The Tennessee Claims Commission has exclusive subject matter jurisdiction over a claim by a plaintiff that the state “negligently supervised and retained a prison guard who sexually assaulted [an] inmate.” In Vetrano v. State, No. M2015-02474-COA-R3-CV (Tenn. Ct. App. Aug. 8, 2017), the Court reversed the claim commission’s dismissal of a negligence suit. Plaintiff alleged that she was an inmate at a state women’s prison and was sexually assaulted by a prison guard. She filed an action with the Tennessee Claims Commission alleging that “state employees negligently supervised and retained the prison guard.” According to plaintiff, another inmate had filed a complaint against the guard for assault, and the guard’s supervisors “had actual and/or constructive knowledge that [the guard] was unfit for the job of corrections officer, and it was reasonably foreseeable that he posed an actual threat of harm to the inmates with whom he came in contact.”
The State moved to dismiss the complaint, alleging that under the Claims Commission Act it “could not be liable ‘for the willful, malicious, or criminal acts of state employees.’” (citing Tenn. Code Ann. § 9-8-307(d)). The Claims Commission granted the motion, but the Court of Appeals reversed.
Before looking at the specific issues of this case, the Court discussed state liability as a whole, explaining:
In Tennessee, suits may be brought against the State in such manner and in such courts as the Legislature may by law direct. In 1984, with the enactment of the Tennessee Claims Commission Act…, the Legislature broadly waived sovereign immunity for specified claims against the State. …Under the Act, the Claims Commission possesses exclusive jurisdiction over monetary claims against the State based on acts or omissions of state employees that fit within the twenty-three categories described in the statute. …The State is also not liable ‘for willful, malicious, or criminal acts by state employees, or for acts on the part of state employees done for personal gain.’ …[T]he Legislature has directed that the jurisdiction of the claims commission be liberally construed to implement the remedial purposes of this legislation.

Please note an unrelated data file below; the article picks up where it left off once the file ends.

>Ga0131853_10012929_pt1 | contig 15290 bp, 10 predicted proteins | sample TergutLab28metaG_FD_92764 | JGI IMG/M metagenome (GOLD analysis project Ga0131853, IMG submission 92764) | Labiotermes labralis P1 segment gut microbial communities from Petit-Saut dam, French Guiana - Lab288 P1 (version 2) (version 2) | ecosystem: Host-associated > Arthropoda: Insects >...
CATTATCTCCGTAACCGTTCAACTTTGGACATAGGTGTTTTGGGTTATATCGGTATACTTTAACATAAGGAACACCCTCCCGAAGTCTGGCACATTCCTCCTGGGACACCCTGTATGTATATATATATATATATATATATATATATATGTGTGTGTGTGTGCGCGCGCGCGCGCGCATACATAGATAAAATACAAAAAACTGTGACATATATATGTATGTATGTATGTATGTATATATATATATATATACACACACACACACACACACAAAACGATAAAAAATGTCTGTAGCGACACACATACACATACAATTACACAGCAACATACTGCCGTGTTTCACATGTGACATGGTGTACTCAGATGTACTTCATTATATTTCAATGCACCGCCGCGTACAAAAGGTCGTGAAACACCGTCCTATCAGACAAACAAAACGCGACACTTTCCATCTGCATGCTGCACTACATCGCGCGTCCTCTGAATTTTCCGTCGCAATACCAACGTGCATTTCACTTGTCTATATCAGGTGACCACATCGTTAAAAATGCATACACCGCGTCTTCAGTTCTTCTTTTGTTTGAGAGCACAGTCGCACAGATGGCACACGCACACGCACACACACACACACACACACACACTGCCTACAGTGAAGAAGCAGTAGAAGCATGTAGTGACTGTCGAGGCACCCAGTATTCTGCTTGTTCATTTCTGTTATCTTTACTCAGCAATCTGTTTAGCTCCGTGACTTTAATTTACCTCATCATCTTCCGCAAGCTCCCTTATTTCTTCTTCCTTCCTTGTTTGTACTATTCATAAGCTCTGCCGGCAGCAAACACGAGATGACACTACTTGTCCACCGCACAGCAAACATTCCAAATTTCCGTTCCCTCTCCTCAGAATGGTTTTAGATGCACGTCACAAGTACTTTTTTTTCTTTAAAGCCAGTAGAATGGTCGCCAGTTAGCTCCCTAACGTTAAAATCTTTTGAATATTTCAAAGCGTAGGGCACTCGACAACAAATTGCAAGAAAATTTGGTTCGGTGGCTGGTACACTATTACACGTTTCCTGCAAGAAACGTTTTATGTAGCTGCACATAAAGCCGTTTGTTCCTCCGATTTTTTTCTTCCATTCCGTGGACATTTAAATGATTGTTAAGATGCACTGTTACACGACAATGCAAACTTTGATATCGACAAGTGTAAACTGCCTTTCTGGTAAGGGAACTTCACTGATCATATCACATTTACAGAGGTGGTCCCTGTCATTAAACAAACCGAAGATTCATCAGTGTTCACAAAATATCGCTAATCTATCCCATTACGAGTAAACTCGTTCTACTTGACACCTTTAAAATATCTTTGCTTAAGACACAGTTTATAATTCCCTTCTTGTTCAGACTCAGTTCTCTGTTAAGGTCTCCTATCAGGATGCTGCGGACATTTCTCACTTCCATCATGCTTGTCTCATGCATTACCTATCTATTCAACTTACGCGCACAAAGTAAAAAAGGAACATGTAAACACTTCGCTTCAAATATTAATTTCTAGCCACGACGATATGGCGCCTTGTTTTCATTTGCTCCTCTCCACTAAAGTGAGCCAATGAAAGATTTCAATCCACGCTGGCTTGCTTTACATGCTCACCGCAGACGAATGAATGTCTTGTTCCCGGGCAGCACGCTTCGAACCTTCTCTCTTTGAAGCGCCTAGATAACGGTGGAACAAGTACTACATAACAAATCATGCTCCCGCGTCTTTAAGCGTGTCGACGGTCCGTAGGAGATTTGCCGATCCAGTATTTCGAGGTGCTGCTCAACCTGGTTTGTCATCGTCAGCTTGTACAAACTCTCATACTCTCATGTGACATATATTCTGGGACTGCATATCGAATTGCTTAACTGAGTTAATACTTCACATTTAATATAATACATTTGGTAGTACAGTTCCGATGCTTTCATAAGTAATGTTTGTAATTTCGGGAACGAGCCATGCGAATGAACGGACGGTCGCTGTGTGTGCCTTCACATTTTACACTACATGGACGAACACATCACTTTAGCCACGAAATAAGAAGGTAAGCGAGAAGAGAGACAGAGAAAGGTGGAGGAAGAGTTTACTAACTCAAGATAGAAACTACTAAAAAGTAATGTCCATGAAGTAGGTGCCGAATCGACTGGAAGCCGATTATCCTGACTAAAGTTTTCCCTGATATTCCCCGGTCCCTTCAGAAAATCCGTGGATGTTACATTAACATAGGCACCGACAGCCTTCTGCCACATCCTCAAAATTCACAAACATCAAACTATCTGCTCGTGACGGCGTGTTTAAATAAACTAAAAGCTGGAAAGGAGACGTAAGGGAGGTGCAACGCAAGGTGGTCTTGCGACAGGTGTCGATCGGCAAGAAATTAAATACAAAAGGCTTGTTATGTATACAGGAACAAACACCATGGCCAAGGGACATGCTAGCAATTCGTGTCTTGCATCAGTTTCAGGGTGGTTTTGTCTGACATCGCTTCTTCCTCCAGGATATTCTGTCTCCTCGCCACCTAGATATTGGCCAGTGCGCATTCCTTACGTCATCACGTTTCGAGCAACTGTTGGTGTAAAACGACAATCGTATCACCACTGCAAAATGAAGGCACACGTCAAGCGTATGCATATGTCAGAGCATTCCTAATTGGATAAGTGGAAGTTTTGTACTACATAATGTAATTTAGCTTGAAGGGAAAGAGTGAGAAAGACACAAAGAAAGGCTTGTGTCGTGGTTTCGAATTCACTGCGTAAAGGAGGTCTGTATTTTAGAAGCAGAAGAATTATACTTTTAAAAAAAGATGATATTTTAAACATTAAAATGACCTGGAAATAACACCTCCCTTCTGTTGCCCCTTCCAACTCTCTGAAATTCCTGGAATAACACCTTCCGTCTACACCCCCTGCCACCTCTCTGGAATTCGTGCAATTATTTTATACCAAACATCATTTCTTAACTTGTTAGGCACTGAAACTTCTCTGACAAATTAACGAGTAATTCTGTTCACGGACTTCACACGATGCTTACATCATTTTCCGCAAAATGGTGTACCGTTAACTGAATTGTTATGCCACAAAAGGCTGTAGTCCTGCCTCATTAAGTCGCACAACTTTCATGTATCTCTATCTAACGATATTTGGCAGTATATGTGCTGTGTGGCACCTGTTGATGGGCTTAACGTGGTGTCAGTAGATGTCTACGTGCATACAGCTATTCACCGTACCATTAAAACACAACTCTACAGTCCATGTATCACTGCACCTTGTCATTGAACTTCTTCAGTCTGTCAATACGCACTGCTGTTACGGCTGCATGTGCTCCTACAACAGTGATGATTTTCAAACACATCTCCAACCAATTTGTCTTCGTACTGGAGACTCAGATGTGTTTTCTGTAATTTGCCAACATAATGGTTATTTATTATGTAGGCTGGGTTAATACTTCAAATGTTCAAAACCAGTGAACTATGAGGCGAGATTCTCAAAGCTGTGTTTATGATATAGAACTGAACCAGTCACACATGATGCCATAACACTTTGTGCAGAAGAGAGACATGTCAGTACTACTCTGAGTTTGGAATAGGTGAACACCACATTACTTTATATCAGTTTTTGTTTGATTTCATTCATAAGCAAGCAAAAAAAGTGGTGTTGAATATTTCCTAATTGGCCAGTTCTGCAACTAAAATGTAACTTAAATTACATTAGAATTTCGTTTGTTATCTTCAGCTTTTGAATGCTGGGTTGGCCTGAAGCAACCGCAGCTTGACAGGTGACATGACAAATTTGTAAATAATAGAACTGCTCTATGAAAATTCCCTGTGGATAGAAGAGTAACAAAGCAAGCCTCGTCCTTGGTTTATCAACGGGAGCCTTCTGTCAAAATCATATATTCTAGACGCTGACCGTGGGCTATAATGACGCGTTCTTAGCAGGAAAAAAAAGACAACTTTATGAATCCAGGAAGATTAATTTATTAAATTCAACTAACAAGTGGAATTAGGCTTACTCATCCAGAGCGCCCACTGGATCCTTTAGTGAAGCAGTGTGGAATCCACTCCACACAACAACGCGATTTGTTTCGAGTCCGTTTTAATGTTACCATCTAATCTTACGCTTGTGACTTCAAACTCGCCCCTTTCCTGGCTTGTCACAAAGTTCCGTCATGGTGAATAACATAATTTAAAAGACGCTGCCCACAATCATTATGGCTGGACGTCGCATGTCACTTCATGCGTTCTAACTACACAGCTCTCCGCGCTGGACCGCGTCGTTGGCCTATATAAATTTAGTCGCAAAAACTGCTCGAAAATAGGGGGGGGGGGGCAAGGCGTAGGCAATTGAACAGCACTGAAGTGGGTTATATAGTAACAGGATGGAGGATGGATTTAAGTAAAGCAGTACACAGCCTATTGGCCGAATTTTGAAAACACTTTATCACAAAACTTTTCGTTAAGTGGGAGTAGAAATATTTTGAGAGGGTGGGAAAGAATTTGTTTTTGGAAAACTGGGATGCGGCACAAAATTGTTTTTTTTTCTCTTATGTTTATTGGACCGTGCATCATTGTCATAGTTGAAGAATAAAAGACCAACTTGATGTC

(internal citations and quotations omitted).
The Court’s first task, then, was “to determine whether this claim falls within one of the statutory categories for which the Claims Commission possesses exclusive jurisdiction,” in particular, whether it fell within the category listed as the “negligent care, custody, and control of persons.” (Tenn. Code Ann. § 9-8-307(a)(1)(E)). Plaintiffs “describe[d] their claim as one for the negligent care of a prison inmate, the type of claim often included within this category,” and the Court ultimately agreed that this category applied. The Court ruled that plaintiff “was a prison inmate, and prison officials have a duty to exercise ordinary and reasonable care for the protection of the persons in their custody.” (internal citation omitted). “Inmates must establish that prison officials failed to exercise reasonable care to prevent a foreseeable injury,” and plaintiff had alleged that the guard’s supervisors knew or should have known that the guard in question posed a risk to inmates, which was sufficient to make a claim under this category.
Having determined that the allegations fell within a category covered by the Claims Commission Act, the Court next looked at whether the State was nonetheless immune based on its immunity “for the willful, malicious, or criminal acts of state employees.” Here, the State argued that plaintiff’s “negligence theory [was] simply a back-door attempt to circumvent the State’s immunity.” Analyzing the language of the statute, though, the Court found that the State could be liable in this situation.
Although the Claims Commission Act specifies that the State’s liability cannot be premised on the willful, malicious, or criminal acts of state employees, the Act does not specifically retain immunity for claims that ‘arise out of or result from’ such acts. The Legislature knows how to use the phrase ‘arise out of or result from’ when that is its intention. …But similar language is conspicuously absent from subsection (d).
As our courts have recognized in other contexts, a defendant may be held liable for failure to exercise reasonable care to prevent a foreseeable intentional act.
Allowing claimants to proceed with their negligence claim under the facts alleged here achieves the statutory goal of providing a remedy for negligent acts that fall within a specified category without holding the State liable for the willful, malicious, or criminal acts of state employees. …To prevail on her claim, [plaintiff] must establish that the prison officials’ negligence proximately caused a foreseeable injury.
(internal citations and quotations omitted).
Having determined that the claim fell with the Claims Commission Act and that it was not a claim for the intentional act of a state employee, dismissal was reversed.
This was the correct result in this case. Plaintiff was not suing for the actual assault—instead, she was bringing this action due to the State’s failure to take reasonable actions to protect her as an inmate when it had reason to know that one of its guards posed a risk. The Court of Appeals was right to reverse dismissal of this claim.